Yet everyone knows that painting today is controversial and under attack on all sides, from soft technologies, reproducible images, ephemeral performance art, installations, wrappings, the secret theatricalizing of everyday life, the mixing of the arts, improvisation, the intrusion of pierced or tattooed bodies, and so many other practices. More broadly speaking, the objection raised is to the idea that an artwork can now take on the form of a thing – a key term, as we’ve seen. In fact, the notion that an artist should want to exhibit a thing whose purpose is to give pleasure, to inspire our experiencing a kind of love, is considered archaic today. The painter must disappear to make way, for example, for the dancer-actor-visual artist-poet.
The ever-so-highly acclaimed Soulages is nevertheless out of sync with his time in this regard. Never forget that, having been born in 1919, he is nearly the only survivor (along with Tàpies, born in 1923) of a constellation of great painters and that he witnessed a magnificent era of artistic creativity following the global cataclysm of the 1930s and ’40s. Let me give you a few reference points in support of this remark. Soulages was much younger than Rothko (born in 1903), Hartung (1904), and Vieira da Silva (1908) when he met them, although the age difference wasn’t enormous. All these artists were less than fifty years old at the time when Soulages first gained enthusiastic worldwide recognition. Soulages was also younger, although only a little less so, than Kline (1910), Manessier (1911), Pollock (1912) and De Staël (1914). But he was older than either Rauschenberg (1925) or Yves Klein (1928). The contemporaries of Soulages I just mentioned are all gone, a lot of them have been so for many years now. But Soulages is here, still here, an invincible witness. His defiant stubbornness has long been on display, to be sure, but is so now more than ever. It is connected, where he is concerned, to an obstinate resistance to any reduction of artistic activity to its context. The context includes schools of art or movements lumped together under a single adjective: surrealist, tachist, expressionist, abstract, conceptual, minimalist, constructivist, cubist, impressionist, figurative, socialist-realist, futurist, dadaist, pop-art, pointillist, ready-made, naïf… And goodness knows what others, in particular the one I’m suggesting we add to this already ludicrous list, namely – and I’ll justify this later – “affirmationist.” Not to mention everything based on the adjective “new,” from new figuration to new abstraction by way of neo-classicism. To tell the truth, this inflation of novelty isn’t something unique to painting. In the late 1970s we ourselves had the “new philosophers.” I can’t say we’ve benefited from it.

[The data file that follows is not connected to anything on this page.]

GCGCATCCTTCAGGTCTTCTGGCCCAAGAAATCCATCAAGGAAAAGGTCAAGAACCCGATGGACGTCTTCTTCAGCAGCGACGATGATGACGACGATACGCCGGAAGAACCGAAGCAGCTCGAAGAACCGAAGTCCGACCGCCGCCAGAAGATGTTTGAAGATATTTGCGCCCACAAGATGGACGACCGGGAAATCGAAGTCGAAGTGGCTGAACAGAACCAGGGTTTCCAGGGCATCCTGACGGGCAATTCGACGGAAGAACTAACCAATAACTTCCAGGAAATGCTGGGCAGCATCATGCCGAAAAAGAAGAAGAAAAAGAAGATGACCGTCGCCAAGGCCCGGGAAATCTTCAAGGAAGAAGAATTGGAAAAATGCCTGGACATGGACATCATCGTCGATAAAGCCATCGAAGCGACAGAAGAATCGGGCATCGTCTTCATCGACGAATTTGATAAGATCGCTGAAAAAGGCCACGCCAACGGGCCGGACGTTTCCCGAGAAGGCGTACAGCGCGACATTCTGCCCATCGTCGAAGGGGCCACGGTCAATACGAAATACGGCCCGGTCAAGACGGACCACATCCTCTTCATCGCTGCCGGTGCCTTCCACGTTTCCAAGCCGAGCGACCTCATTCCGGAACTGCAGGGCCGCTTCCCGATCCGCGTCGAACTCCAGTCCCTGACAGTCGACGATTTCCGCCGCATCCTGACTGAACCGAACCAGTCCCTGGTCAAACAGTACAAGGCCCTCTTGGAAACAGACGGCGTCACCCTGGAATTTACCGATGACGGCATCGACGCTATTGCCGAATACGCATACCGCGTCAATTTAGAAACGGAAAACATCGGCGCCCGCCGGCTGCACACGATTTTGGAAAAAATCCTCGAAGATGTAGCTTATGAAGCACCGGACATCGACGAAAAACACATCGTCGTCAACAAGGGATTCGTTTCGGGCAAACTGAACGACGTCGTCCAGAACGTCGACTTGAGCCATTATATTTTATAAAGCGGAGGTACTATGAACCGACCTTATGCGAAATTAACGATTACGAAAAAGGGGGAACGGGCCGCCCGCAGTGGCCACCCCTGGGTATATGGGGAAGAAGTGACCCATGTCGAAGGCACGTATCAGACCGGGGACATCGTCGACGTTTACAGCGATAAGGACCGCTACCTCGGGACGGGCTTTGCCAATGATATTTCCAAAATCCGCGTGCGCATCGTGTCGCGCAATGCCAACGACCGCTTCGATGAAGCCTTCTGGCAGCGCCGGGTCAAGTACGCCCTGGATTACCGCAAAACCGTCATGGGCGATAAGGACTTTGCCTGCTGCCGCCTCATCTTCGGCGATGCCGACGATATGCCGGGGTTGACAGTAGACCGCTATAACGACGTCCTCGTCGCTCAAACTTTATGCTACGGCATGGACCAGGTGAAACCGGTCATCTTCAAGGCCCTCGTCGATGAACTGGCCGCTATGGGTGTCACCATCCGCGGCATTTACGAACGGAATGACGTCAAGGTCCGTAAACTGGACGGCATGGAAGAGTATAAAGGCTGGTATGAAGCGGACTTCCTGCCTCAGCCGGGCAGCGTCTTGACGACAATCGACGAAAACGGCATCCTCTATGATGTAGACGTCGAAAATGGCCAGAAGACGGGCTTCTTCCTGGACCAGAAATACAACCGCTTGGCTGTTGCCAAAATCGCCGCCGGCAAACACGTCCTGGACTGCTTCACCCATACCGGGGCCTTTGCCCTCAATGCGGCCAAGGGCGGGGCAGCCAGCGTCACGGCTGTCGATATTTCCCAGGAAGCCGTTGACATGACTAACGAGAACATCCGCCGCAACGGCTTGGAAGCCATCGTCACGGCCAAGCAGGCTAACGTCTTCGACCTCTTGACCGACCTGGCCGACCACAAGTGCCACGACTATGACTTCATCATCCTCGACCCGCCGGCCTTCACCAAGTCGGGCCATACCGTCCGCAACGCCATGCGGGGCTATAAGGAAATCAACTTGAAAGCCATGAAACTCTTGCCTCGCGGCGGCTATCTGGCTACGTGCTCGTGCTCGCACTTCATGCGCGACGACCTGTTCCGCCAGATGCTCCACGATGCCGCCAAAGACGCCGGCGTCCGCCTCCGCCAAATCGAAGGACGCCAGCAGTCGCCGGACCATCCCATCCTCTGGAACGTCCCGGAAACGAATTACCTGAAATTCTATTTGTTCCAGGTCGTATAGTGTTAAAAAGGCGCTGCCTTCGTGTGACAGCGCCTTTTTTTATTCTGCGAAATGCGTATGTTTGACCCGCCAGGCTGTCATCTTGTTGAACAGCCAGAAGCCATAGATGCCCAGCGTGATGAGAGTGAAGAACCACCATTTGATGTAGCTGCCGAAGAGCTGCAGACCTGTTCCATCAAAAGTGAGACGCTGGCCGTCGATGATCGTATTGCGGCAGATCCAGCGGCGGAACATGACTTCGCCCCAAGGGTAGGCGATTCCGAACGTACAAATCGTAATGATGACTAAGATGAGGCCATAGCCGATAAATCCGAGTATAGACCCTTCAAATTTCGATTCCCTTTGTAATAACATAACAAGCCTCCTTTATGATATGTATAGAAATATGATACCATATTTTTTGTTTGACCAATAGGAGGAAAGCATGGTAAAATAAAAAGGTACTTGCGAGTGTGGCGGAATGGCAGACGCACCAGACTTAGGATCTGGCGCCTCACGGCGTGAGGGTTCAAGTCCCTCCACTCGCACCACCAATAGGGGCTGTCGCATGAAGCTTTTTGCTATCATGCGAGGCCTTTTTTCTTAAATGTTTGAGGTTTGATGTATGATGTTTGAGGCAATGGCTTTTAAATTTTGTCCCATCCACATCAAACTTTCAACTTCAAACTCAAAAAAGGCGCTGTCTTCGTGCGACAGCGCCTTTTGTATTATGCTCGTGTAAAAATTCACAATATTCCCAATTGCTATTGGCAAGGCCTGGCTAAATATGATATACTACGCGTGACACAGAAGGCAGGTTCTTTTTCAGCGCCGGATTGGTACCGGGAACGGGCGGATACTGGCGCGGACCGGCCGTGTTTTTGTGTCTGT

Soulages, for his part, never tires of repeating: I don’t belong to any school. This means that his painting, as he sees it, does not come from any coded collective context. This idea is what he was calmly opposing, already in 1951, to a certain Marxist dogma, which had spread even into his immediate circle. The conclusion is all-important, so I will quote it:
Because painting is an adventure in the world, it signifies the world. Because it is a synthesis, it signifies the world in its totality. Because it is a poetic experience, it signifies the world by transfiguring it. This metaphor cannot be undermined or explained by any of the factors to which one arbitrarily tends to make it correspond.
Note the subtle correlations between adventure and signification; synthesis and total signification; poetry and signifying transfiguration, after which we get an irreducible metaphor.
This path – adventure, synthesis, transfiguration – reveals painting to be a process, a totality, and an act of creation. All three of these aspects are affirmative. Painting is not a critique; it is an affirmation. An affirmation in painting, but also an affirmation of painting. An affirmation that, in Soulages’ case, has two features:
– It comes out of nowhere. As I already noted, painting begins with all the relationships that constitute it. So it is not transitive to a context; it is non-contextual right from the start. Paintings that are reducible to their milieu, era, or social context can be of interest only to the historian, because they have become mere documents, symptoms of their times. True painting is trans-temporal; it endures throughout time. This also means that it is accessible to people from all backgrounds. I’m going to argue here that, for Soulages, despite all evidence to the contrary, painting is a popular art, in the following way: it presupposes nothing on the part of the viewer since it requires no prior knowledge of a context. Painting is generic.
– It comes from the dawn of time. Painting, as the prehistoric caves prove, is coextensive with the human race. It has always existed, and therefore, regardless of what certain avant-gardes may claim, it will always begin again.
This explains why Soulages’ paintings are at once self-evident and strange. Their self-evidence comes from prehistory, their strangeness from the fact that, in Soulages’ work, the act of painting decontextualizes the artistic phenomenon as much as possible. Soulages is our contemporary – no one can deny that he belongs to our times – but he is also a contemporary of our origins. That would explain the irresistible impact he produces, regardless of the time or place. Soulages: a perennial contemporary.